Read Farm Boy by Michael Morpurgo Online


This touching story of the close relationship between grandson and grandfather, and the special secret they share, is enhanced by factual illustrations of farming history from the beginning of the century....

Title : Farm Boy
Author :
Rating :
ISBN : 9780006754121
Format Type : Paperback
Number of Pages : 112 Pages
Status : Available For Download
Last checked : 21 Minutes ago!

Farm Boy Reviews

  • Kwesi 章英狮
    2019-05-07 04:39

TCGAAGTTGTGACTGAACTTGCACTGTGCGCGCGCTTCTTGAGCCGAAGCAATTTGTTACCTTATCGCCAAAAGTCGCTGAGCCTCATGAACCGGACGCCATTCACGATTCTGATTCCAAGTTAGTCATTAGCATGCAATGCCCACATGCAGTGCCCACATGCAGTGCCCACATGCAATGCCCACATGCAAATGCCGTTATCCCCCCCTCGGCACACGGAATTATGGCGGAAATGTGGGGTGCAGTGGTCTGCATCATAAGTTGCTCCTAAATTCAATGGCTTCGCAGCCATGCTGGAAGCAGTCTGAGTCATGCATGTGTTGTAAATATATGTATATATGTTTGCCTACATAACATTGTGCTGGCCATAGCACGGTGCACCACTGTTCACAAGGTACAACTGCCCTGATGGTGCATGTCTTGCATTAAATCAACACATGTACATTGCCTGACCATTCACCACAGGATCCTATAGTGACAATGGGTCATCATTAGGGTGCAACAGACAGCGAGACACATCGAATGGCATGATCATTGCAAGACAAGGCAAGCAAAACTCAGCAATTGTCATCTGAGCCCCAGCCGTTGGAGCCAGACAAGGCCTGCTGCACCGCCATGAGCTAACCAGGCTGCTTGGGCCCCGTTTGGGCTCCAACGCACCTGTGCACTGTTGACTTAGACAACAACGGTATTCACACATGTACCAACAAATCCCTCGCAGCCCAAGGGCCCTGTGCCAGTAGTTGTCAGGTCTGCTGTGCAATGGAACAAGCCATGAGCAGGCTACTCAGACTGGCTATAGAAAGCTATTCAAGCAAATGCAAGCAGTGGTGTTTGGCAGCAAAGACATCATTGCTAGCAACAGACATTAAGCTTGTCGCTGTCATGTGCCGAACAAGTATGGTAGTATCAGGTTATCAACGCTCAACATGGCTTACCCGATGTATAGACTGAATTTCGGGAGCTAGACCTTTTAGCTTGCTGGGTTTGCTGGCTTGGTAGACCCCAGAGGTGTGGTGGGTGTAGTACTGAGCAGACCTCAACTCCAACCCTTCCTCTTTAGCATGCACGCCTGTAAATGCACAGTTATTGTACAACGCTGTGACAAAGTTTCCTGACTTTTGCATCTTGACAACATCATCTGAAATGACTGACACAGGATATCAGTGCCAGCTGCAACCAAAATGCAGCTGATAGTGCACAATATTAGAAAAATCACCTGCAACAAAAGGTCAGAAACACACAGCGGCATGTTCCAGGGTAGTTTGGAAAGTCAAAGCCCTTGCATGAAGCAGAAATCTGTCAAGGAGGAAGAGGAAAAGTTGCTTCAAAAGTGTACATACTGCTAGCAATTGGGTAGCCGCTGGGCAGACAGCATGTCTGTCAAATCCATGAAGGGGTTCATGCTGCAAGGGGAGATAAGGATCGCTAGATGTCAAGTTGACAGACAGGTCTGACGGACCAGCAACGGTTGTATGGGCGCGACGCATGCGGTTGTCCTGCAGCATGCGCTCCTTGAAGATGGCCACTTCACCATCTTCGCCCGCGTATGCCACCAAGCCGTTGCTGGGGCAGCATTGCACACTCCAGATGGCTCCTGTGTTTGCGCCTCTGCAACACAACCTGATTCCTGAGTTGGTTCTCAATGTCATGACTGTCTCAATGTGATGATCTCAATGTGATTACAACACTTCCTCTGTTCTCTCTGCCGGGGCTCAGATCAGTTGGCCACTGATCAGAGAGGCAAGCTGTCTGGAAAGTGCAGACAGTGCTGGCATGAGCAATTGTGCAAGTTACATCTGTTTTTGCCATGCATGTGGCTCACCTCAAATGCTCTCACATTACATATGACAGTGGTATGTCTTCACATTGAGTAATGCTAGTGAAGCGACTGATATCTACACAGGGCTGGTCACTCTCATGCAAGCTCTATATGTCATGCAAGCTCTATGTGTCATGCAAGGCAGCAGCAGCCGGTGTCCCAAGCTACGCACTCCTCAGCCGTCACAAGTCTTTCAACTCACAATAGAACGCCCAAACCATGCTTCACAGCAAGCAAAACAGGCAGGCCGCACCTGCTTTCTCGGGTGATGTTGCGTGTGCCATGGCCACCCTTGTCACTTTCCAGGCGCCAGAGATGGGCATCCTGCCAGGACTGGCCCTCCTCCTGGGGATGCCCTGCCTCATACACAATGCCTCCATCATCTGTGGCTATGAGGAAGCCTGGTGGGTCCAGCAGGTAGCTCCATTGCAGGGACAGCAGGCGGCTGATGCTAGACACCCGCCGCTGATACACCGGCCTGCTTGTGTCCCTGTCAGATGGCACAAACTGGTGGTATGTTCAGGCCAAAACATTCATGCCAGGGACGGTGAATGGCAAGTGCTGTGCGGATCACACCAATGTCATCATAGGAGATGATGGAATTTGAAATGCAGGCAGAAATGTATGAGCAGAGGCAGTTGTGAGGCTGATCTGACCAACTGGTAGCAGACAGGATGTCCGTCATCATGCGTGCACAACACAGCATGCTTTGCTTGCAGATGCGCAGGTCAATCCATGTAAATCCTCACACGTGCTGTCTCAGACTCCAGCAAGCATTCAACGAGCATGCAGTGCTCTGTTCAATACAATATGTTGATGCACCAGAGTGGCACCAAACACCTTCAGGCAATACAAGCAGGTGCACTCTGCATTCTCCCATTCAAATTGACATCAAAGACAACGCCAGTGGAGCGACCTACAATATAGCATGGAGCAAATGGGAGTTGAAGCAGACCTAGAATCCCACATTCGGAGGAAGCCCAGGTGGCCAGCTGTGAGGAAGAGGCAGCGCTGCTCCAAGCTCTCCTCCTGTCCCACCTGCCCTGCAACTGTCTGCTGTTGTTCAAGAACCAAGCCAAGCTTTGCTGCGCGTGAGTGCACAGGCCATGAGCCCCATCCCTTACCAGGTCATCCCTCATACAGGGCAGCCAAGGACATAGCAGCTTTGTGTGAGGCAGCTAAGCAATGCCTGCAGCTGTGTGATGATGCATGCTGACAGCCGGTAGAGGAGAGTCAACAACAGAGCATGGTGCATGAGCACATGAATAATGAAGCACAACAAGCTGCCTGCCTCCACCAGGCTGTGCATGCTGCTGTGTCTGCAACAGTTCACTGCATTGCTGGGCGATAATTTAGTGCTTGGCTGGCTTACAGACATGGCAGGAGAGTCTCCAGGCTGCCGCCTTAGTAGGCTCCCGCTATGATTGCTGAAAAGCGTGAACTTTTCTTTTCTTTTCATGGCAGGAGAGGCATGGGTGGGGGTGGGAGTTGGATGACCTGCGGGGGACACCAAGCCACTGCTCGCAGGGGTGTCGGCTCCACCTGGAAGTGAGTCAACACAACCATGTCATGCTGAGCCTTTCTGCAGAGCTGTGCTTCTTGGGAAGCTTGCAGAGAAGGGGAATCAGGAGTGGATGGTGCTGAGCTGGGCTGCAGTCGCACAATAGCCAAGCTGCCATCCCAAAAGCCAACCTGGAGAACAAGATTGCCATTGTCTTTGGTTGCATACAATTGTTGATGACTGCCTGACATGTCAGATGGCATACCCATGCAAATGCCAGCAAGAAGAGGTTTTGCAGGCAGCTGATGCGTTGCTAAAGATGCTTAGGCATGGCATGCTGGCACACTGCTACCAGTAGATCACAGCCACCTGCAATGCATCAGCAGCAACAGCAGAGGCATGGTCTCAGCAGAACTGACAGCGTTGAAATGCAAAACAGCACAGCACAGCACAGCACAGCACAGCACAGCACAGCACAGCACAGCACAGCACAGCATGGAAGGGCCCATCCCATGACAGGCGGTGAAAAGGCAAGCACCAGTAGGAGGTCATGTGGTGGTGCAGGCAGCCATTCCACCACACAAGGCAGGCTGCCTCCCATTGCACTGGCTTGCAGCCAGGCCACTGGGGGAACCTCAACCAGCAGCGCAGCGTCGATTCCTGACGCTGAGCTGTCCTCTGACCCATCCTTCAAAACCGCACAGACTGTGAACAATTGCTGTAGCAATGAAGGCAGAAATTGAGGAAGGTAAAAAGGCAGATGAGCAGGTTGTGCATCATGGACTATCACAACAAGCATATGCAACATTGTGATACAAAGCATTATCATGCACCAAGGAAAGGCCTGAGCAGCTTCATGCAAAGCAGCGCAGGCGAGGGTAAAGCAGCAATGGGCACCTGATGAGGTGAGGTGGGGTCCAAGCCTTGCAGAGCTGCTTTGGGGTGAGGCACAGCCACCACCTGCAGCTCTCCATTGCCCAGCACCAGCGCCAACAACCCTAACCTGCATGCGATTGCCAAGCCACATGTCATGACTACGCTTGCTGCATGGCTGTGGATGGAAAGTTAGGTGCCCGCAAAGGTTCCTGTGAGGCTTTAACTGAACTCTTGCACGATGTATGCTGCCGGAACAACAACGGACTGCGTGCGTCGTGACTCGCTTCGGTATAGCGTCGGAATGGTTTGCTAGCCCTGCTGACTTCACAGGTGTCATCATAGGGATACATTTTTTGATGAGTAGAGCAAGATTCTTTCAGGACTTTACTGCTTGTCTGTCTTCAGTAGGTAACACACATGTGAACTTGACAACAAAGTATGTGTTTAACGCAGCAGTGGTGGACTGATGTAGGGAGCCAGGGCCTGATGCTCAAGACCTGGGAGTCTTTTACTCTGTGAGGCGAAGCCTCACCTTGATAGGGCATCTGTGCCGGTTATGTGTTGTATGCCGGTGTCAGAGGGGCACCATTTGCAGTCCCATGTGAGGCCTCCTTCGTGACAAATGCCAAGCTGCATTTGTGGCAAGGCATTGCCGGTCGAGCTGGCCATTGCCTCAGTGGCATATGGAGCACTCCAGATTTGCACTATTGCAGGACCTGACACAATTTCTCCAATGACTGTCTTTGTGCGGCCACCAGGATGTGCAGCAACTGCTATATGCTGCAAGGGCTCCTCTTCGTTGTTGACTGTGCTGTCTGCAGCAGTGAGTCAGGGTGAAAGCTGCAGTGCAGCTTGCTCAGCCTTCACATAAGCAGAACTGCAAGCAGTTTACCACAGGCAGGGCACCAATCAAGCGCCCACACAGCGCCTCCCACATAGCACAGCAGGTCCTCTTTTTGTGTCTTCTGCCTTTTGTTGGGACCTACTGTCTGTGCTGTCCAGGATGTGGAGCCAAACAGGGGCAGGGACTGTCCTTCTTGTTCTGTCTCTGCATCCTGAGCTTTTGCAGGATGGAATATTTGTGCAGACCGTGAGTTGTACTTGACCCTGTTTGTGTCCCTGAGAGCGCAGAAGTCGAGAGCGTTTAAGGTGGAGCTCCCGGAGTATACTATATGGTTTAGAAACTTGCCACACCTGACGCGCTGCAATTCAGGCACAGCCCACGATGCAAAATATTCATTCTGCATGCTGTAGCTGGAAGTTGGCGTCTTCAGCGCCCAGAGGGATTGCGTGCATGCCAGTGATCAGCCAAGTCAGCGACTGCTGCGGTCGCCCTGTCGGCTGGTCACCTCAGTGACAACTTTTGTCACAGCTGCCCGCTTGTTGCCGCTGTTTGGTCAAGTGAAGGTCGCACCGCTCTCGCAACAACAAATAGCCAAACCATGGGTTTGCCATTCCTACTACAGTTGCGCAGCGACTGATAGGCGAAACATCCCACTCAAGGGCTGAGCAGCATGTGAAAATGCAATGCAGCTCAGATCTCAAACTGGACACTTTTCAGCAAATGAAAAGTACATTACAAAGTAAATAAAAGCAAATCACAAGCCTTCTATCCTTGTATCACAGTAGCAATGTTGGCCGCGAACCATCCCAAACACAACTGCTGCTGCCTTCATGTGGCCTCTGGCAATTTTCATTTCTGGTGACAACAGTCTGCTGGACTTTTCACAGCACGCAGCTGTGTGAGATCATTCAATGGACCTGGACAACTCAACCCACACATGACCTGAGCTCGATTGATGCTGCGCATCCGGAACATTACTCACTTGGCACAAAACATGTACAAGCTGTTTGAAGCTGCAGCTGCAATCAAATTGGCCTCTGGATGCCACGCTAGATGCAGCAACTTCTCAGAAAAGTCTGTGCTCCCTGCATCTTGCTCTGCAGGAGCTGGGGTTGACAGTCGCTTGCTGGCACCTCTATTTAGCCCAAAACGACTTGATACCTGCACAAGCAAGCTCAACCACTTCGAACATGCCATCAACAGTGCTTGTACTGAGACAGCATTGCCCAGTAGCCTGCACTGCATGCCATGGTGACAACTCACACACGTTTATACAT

Farm Boy is the second installment to Michael Morpurgo's War Horse Series. Although this book is short and recommended to much younger readers of the first book, War Horse, the book has this imprint of Morpurgo's writing style even you turn the pages upside down. The usage of thorough old country mouse English, the pre- and post- World War 1 setting, the long beautiful and struggling narrative, the patience and of course, the much awaited Morpurgo's love to horses.In Farm Boy, Morpurgo changed something big in this book. Instead of writing Joey's point of view, this time, Morpurgo wrote Albert's point of view by using his son's, now a grandfather of the protagonist, way of portraying his father in the old days. Farm Boy is another retelling of the past and another short legend to be told to the young, an after story for the hero of the past.The book can be subdivided into three parts or stories; the summary, the Grandfather's story and the conclusion of the protagonist to his dilemma. The summary tells the story and adventure of Albert, named Corporal after the World War 1 in the entire book, when he was fourteen in his own point of view and to claim his promise to the horse when his drunkard father sold the horse to the army. The Grandfather's story of his father and the legend of the old wrecked tractor in the barn which is the main story of the book. And lastly, the protagonists struggle to conquer his parents' wants for him and his own will to decide his future. Three stories enough to fit a 33-paged electronic book with large illustrations to be enjoyed by everyone.I'm not a maniac but I find it difficult to understand the Corporal's love to the horse. Joey, Albert's bay horse with four white socks and a cross in the forehead, had a special love to Albert. What I mean is more than best friends, more than a brother. Something a male horse, an animal, and a human being share a special bond like your neighbor's maiden having a special interest to a dog. But it was Joey Father loved best. If ever he got sick, Father would bed down with him in his stable and never leave his side. He loved that horse like a brother, more maybe.From the text above, the protagonist's grandfather described his father's love to the horse. Is this another zoophilia case or a homosexuality? Nobody could tell. Another evidence was the jealousy of the Corporal's wife towards Joey in the end of the first book.He talked to me of many things after that... and of course about Masie, whose crusty bread was every bit as good as he had said. But try as I might, I never got to eat any her pasties and do you know, she never even offered me one. — from War HorseMore than that, we cannot consider the Corporal's love to be gay or zoophilia for that first text above was mentioned by his son. Truth, the son suspected his father but loved him so much. And the second text, it was Joey's suspicion to his best friend's wife. If only Corporal could tell the truth. There are also some hidden sexually messages or foreshadowing in the War Horse or maybe I'm just a freak who read Fifty Shades of Grey while reading this. But do you think that things like that happen in children's literature?For Morpurgo's love of horses, I knew from the very start that Morpurgo love the companion of horses but he thinks of them as simply animals who don't have a soul. Is that against of any animal welfare crime? Any living things, anything that moves have souls except automaton. But philosophies and perspectives of men cannot be argued fully for they chose their own answers and defend for it until the end of their lives.Kindest man that ever lived, my father. Big and gentle, just like Joey. But he had spirit all right.The Grandfather's description of his dead father with the same characteristics as Joey but his father had the spirit or soul that differ him from the animal. But animals can talk, it's just that we cannot understand them for there are many ways to communicate or maybe the Grandfather thought of it as lower form of being than humans or maybe not. Where is the love grandpapa?The Grandfather's story is quite hard to read compared to War Horse and the rest of the parts. Because the Grandfather never attended his school in the past for he is a farm boy, the letter missed most of the punctuation marks and spellings that the author emphasizes in the letter. Plus, the letter is the spotlight of the book so a reader requires patience to fully aware of what he is reading in that part and to enjoy immensely. Characters in the story are named compared to the main character, the Grandfather and Corporal. So be careful also of nouns used to describe the characters as names.Illustrations are great; they are sketches of the old posters of the past. Such as a poster is trying to advertise to save horses in the war and the first released of tractors in the market and how farming changed after that. The author also includes humor for everyone and hopes you'll enjoy everything as a whole.‘I was thinking about her on the dresser,’ he said. It took me a moment or two to work out who he meant. ‘Be twenty years today. She went and left me twenty years ago today. Everything to me, she was, and she goes and dies on me. And you know what? We was in the middle of something, something we hadn’t finished. And she took ill and died. She shouldn’t have. She shouldn’t have.’‘What were you in the middle of?’He looked at me and tried to smile.Rating: Farm Boy by Michael Morpurgo, 3½ SweetsChallenges: Book #72 for 2011